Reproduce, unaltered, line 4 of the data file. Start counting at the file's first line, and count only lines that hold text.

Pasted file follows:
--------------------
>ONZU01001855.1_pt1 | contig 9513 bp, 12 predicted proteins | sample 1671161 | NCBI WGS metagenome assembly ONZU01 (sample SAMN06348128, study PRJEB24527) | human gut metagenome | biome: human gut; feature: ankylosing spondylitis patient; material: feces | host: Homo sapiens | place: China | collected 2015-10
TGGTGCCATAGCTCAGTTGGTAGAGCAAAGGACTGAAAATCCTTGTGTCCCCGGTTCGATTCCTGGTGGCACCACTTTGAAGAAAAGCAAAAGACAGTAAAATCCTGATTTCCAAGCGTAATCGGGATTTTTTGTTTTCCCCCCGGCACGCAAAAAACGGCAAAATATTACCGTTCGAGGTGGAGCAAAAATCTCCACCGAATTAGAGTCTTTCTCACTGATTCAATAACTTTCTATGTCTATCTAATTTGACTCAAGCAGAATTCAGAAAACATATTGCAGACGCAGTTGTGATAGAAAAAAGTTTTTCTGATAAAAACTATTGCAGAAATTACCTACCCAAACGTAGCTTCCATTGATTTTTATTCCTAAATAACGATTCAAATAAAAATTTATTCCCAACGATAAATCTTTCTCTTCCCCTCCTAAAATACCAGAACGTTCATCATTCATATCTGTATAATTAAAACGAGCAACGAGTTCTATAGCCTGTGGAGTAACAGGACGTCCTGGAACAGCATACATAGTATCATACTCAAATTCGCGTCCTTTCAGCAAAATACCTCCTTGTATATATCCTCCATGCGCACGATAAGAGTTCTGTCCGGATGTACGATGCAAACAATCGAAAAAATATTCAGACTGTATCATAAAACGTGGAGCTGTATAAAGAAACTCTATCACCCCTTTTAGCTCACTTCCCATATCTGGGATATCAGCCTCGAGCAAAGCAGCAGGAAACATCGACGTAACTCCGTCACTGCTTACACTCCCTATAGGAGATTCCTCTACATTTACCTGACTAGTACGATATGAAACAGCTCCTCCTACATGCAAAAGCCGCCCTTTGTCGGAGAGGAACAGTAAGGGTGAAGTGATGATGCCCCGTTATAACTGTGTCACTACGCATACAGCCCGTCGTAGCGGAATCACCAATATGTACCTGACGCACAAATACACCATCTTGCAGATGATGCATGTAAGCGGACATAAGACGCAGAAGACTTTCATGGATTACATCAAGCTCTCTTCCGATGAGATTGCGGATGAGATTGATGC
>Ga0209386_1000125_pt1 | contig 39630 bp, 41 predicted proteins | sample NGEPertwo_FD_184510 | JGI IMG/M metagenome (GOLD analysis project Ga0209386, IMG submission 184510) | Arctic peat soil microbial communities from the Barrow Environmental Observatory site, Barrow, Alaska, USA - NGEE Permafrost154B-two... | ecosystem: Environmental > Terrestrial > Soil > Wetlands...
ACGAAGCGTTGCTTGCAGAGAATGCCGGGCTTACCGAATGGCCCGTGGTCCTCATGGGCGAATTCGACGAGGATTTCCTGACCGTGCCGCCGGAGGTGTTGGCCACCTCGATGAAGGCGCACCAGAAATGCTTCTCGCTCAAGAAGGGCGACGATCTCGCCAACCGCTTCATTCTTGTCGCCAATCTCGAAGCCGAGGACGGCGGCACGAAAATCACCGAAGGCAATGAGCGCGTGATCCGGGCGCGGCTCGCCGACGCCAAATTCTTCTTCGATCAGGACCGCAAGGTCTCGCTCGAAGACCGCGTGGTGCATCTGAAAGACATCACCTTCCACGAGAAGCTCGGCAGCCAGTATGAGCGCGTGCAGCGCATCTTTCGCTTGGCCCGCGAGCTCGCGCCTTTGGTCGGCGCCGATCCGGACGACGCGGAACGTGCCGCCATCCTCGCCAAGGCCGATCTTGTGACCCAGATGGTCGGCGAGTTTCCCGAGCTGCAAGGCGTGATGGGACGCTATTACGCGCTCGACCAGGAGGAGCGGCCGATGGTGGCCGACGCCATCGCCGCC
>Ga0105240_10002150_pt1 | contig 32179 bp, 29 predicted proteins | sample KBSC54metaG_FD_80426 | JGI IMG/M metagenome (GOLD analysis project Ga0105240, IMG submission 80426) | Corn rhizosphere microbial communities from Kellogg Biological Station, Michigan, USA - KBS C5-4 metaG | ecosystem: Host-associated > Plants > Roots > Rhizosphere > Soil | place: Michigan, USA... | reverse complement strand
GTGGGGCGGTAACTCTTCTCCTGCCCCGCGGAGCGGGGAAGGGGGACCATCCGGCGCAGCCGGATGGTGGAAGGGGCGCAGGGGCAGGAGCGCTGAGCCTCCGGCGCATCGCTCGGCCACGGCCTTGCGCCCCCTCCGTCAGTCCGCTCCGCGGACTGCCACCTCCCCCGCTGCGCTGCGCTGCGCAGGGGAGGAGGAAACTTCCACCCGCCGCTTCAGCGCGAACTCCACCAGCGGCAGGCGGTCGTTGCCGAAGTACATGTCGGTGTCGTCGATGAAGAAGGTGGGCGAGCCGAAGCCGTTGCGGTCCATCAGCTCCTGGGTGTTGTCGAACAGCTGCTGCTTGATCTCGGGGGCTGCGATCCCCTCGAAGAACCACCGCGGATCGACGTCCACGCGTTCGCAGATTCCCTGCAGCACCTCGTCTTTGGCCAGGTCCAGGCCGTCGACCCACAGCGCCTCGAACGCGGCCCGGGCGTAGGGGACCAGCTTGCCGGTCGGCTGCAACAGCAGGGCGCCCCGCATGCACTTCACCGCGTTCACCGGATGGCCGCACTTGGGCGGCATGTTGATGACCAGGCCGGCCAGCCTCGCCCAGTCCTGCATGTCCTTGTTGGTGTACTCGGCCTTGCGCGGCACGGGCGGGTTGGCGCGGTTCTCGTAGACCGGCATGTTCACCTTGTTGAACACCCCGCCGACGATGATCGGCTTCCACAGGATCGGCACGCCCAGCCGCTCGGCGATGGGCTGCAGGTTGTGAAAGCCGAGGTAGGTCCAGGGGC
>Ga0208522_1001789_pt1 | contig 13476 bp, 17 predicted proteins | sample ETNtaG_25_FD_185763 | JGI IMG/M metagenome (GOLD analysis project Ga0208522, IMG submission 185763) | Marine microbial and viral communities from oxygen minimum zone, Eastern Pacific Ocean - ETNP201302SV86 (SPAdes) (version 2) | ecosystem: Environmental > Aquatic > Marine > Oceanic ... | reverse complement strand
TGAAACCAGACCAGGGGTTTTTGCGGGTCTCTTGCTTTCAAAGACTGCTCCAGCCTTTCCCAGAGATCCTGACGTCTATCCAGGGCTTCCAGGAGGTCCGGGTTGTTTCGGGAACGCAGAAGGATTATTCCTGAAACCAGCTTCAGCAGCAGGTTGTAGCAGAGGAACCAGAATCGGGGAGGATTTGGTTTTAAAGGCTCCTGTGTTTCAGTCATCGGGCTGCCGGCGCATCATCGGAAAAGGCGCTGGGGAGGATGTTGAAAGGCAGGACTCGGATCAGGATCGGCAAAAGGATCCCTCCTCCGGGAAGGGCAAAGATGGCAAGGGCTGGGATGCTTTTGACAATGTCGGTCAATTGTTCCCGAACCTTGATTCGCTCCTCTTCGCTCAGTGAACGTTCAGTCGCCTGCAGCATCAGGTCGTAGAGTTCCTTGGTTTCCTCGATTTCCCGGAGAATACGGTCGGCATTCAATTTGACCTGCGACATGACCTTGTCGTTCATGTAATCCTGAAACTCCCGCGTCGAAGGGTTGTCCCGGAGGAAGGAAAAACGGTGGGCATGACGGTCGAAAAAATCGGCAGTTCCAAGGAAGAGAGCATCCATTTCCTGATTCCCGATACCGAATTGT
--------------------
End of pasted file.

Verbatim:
ACGAAGCGTTGCTTGCAGAGAATGCCGGGCTTACCGAATGGCCCGTGGTCCTCATGGGCGAATTCGACGAGGATTTCCTGACCGTGCCGCCGGAGGTGTTGGCCACCTCGATGAAGGCGCACCAGAAATGCTTCTCGCTCAAGAAGGGCGACGATCTCGCCAACCGCTTCATTCTTGTCGCCAATCTCGAAGCCGAGGACGGCGGCACGAAAATCACCGAAGGCAATGAGCGCGTGATCCGGGCGCGGCTCGCCGACGCCAAATTCTTCTTCGATCAGGACCGCAAGGTCTCGCTCGAAGACCGCGTGGTGCATCTGAAAGACATCACCTTCCACGAGAAGCTCGGCAGCCAGTATGAGCGCGTGCAGCGCATCTTTCGCTTGGCCCGCGAGCTCGCGCCTTTGGTCGGCGCCGATCCGGACGACGCGGAACGTGCCGCCATCCTCGCCAAGGCCGATCTTGTGACCCAGATGGTCGGCGAGTTTCCCGAGCTGCAAGGCGTGATGGGACGCTATTACGCGCTCGACCAGGAGGAGCGGCCGATGGTGGCCGACGCCATCGCCGCC